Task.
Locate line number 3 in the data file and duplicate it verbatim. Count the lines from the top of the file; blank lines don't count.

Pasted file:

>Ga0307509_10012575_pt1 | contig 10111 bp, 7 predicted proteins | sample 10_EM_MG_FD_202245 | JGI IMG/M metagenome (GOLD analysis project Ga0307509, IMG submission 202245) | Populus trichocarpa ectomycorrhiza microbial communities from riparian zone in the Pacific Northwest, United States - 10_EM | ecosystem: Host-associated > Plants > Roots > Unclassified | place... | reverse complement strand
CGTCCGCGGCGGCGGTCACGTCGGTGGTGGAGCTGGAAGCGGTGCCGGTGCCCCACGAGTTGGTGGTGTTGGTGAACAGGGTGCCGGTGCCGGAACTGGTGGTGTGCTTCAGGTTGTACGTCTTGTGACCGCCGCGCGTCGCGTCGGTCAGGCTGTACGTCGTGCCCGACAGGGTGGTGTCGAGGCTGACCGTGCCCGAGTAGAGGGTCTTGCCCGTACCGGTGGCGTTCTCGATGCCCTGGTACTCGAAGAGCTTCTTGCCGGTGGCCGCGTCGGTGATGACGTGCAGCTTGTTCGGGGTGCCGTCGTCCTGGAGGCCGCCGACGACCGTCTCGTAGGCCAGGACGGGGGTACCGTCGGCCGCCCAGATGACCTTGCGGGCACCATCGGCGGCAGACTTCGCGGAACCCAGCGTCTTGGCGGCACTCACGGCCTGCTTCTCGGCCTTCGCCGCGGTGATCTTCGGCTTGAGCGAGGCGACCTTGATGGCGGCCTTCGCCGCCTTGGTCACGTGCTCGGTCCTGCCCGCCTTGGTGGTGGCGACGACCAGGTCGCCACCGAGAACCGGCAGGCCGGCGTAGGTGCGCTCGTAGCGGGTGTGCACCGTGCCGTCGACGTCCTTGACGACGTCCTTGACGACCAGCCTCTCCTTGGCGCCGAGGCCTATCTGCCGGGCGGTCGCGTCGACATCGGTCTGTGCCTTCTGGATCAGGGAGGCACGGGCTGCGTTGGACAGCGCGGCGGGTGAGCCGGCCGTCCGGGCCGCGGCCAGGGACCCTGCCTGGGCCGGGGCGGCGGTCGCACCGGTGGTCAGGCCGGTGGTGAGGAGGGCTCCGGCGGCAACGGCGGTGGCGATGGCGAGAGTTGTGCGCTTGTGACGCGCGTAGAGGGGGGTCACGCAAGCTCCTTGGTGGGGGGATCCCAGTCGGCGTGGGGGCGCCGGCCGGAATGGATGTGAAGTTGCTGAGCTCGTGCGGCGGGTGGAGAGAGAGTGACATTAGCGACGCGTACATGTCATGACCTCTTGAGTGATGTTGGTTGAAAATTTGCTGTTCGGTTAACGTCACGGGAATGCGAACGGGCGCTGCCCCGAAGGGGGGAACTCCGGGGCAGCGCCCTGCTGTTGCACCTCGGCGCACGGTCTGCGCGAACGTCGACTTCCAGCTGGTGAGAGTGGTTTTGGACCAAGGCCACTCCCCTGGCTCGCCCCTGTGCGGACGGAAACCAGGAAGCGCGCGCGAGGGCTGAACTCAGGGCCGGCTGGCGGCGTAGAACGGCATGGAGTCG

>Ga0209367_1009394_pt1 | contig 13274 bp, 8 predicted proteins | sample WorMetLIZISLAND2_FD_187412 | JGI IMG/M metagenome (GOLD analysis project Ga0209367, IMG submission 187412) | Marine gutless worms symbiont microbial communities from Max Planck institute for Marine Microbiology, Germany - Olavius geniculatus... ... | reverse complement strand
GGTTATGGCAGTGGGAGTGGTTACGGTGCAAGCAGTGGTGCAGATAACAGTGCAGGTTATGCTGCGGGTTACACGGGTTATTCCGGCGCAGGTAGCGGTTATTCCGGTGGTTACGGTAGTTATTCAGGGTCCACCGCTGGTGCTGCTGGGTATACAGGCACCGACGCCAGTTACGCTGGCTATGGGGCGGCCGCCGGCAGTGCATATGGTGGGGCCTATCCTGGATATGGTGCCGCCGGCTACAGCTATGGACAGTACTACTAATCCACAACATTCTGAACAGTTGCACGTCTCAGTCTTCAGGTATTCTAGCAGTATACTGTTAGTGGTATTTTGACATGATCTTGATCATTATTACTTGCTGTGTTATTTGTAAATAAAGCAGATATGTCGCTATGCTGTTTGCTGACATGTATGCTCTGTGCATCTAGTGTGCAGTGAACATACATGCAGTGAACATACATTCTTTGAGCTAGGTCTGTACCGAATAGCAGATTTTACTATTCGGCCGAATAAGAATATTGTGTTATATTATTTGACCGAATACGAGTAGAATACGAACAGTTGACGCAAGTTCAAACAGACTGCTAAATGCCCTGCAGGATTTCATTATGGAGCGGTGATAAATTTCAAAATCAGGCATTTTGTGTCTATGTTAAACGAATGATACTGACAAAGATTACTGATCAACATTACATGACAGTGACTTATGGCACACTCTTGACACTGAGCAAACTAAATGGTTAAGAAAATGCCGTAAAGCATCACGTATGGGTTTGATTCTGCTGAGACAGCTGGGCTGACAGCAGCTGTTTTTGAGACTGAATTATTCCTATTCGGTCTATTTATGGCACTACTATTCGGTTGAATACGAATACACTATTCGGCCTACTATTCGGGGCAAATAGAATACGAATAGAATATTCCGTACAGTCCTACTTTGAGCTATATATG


>Ga0209367_1009394_pt1 | contig 13274 bp, 8 predicted proteins | sample WorMetLIZISLAND2_FD_187412 | JGI IMG/M metagenome (GOLD analysis project Ga0209367, IMG submission 187412) | Marine gutless worms symbiont microbial communities from Max Planck institute for Marine Microbiology, Germany - Olavius geniculatus... ... | reverse complement strand